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So probably a manufacturing error like what Carlos from BDT told me a few hours ago on another site.
Hmm, Honda is normally pretty good.

Don't worry about the volume too much, higher compression, more peak power, lower, wider power band. More important is to get the squish correct. Head and piston parallel with about 0.8 mm gap.
 

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Looking at your picture, the plug looks like it leans to the right. The plug offset in engines is away from the exhaust so this looks wrong. Could it be that it is leaned over to miss the frame?
 

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Hmm, Honda is normally pretty good.

Don't worry about the volume too much, higher compression, more peak power, lower, wider power band. More important is to get the squish correct. Head and piston parallel with about 0.8 mm gap.
Yes from what I hear Honda is very consistent in their quality.
I heard the plug leans to the side for easy access. Some of the newer CR250 have it too.
I will have to get the head worked for a 68mm cylinder I have. I was told to flatten the edge in the squish band surrounding the dish. The squish can be adjusted with custom gaskets.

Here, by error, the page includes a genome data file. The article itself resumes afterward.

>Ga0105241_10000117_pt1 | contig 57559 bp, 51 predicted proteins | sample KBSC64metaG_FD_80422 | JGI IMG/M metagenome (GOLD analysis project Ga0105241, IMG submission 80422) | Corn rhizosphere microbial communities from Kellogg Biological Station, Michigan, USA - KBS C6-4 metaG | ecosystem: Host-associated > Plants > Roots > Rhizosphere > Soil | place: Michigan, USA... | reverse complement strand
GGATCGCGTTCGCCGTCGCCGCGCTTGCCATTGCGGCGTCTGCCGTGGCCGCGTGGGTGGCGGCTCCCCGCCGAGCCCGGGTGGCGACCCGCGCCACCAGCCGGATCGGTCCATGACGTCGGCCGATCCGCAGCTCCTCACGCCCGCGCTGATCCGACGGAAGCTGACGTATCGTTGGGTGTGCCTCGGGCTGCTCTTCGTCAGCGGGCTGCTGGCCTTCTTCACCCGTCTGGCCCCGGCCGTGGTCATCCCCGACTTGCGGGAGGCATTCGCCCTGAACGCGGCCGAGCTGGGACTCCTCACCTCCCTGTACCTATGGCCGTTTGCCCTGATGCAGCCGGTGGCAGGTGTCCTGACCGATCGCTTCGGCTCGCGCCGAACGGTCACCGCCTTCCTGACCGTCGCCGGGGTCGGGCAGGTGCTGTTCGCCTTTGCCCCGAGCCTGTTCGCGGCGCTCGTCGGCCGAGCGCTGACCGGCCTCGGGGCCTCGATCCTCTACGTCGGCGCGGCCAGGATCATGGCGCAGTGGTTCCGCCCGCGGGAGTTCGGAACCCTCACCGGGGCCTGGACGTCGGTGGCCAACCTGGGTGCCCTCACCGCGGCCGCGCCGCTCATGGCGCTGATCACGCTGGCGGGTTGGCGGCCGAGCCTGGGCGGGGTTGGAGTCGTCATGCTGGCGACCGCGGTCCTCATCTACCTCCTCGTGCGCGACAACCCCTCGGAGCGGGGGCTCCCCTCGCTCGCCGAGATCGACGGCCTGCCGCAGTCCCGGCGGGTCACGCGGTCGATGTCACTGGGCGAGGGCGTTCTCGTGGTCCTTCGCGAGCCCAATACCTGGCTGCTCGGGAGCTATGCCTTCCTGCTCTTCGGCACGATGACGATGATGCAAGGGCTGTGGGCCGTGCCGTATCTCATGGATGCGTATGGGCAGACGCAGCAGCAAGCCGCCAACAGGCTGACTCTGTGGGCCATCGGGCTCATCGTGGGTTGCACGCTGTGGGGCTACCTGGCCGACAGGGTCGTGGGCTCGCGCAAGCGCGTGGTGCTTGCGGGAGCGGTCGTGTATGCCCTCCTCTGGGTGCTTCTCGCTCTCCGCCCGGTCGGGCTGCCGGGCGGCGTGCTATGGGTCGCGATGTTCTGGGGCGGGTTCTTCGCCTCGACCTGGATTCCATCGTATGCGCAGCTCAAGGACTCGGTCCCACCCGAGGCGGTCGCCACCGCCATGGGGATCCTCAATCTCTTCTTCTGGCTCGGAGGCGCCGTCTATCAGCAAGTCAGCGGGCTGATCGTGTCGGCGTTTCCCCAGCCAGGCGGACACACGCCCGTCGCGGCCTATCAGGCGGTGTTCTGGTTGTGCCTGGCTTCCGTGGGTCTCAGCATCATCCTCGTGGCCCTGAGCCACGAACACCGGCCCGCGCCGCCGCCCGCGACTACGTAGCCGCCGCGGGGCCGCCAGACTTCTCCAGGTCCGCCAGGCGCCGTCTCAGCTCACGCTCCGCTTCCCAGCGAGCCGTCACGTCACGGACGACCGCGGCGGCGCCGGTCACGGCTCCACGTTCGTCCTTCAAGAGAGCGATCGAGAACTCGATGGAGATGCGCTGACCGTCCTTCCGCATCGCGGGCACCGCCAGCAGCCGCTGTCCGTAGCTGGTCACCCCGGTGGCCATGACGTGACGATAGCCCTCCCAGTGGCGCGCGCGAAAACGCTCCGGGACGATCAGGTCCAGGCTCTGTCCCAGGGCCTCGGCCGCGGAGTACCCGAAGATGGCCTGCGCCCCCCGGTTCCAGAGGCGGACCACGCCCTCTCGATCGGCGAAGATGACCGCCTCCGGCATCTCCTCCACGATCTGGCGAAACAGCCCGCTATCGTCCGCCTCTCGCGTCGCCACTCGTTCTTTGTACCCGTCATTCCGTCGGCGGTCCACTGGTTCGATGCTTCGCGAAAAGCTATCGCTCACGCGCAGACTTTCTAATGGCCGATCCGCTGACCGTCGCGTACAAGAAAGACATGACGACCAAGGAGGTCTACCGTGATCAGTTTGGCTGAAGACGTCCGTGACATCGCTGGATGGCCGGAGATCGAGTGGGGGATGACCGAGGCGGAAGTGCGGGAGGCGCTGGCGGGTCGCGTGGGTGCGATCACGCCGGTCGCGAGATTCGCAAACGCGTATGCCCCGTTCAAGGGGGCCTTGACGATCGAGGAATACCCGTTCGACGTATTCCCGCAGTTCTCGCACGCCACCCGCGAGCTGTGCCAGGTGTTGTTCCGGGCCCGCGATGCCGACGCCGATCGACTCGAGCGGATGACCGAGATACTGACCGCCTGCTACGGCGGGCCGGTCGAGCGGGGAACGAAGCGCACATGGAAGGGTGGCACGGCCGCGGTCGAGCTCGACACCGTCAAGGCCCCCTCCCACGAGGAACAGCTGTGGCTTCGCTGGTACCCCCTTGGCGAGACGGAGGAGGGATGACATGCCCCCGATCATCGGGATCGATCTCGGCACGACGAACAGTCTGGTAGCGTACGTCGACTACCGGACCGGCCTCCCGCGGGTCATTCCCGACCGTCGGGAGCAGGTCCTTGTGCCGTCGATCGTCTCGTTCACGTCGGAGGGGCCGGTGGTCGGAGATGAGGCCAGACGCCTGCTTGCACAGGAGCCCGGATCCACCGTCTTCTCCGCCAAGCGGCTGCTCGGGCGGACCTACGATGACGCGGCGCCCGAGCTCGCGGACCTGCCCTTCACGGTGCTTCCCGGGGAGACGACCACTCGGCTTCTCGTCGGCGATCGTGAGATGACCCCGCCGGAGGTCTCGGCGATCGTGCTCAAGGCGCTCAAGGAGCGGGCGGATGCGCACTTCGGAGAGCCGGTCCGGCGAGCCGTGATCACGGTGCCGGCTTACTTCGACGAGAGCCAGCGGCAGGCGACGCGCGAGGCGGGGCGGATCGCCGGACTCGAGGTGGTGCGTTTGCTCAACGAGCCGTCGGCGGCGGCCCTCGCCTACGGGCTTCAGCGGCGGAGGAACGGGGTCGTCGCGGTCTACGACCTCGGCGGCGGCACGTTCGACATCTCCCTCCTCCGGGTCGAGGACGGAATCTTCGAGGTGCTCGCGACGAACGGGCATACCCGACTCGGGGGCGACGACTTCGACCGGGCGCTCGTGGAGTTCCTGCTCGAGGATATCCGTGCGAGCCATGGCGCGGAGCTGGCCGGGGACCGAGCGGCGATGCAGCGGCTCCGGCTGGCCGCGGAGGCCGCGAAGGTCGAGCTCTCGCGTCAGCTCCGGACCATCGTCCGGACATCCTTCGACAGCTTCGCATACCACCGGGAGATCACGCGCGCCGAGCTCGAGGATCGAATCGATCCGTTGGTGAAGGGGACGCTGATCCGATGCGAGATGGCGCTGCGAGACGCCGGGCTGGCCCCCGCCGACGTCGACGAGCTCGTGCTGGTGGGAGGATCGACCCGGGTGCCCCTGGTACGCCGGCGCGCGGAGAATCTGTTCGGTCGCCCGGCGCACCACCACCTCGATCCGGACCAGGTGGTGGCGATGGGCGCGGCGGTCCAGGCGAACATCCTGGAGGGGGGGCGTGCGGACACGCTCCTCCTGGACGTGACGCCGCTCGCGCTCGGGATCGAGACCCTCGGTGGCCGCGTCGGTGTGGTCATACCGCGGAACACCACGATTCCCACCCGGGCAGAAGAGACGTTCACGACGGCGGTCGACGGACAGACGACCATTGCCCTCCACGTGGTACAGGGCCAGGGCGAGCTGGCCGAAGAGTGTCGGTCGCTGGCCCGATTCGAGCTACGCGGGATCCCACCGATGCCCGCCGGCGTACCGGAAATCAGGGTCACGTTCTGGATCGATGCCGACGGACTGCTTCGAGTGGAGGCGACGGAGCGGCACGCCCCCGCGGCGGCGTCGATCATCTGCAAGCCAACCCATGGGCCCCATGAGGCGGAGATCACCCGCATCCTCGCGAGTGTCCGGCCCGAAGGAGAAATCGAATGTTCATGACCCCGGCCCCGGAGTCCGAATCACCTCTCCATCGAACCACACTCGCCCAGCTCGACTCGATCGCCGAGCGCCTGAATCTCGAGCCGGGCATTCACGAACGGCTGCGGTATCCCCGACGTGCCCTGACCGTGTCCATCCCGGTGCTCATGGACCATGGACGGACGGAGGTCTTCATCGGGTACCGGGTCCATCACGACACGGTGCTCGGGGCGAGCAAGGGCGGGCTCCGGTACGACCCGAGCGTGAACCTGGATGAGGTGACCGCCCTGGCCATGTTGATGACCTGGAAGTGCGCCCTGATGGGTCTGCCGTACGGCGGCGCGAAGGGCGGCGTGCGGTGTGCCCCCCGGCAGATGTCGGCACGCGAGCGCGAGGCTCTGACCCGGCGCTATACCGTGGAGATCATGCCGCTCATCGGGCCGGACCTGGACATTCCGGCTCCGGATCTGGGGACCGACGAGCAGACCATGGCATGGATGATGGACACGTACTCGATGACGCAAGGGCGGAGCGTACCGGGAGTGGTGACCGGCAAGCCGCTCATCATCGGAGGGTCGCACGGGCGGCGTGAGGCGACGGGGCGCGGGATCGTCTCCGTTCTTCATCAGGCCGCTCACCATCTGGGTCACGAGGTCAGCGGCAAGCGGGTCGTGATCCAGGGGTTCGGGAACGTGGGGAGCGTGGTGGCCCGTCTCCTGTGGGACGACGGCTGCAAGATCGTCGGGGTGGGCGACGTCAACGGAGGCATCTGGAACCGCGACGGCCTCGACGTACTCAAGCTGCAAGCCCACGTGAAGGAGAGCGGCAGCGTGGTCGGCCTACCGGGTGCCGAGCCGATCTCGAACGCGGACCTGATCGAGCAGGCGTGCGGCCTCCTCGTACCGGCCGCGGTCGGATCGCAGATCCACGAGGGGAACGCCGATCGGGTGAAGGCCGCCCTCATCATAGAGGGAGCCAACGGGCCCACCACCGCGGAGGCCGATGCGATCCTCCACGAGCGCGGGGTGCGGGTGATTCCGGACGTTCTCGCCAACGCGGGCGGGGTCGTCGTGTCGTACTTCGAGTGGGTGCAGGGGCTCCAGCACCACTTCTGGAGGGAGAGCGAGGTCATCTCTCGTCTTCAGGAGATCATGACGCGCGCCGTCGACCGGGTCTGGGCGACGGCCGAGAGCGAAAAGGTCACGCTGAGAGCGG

At TDC the piston crown edge is 1.5mm from the top of the cylinder deck. Should I mill the deck down to 0 whether I raise the ports or not?
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I always skim off the step in the head, match the shape of the the squish band to the bore and then set the squish with the correct thickness head gasket.

Put the head in a 4 jaw chuck, center it to the scribed line you make with head and barrel assembled, square it off, set the compound slide to the angle of the piston crown and machine the squish. If necessary, skim the whole head to get the squish to head flats at the diameter of the cylinder bore. You will invariably be increasing the CR, so I normally deepen the combustion chamber to compensate. Leave the plug depth the same and change the dome into a u shape. Leave the edges of the dome, squish interface as per original diameter.
 

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Discussion Starter #13
marsheng,
Here's an interesting point in Honda CR250R development
Here's my two 1983 cylinders. One has a open deck cylinder, the other has a semi closed deck....probably a upgrade later that year.
So I would think the bridged semi deck cylinder is what I should use when I machine the piston crown to squish and dome in the head.
Then there would be no chance of the piston striking the head.
I'll have to figure a way to bridge the open deck cylinder
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Yes the open deck cylinders work fine from what I heard too.
No chance of distortion in the cylinder bore when the head is torqued down .
With some research I found competitive engine builders would fill the lower half of the water jacket surrounding the cylinder with Devcon.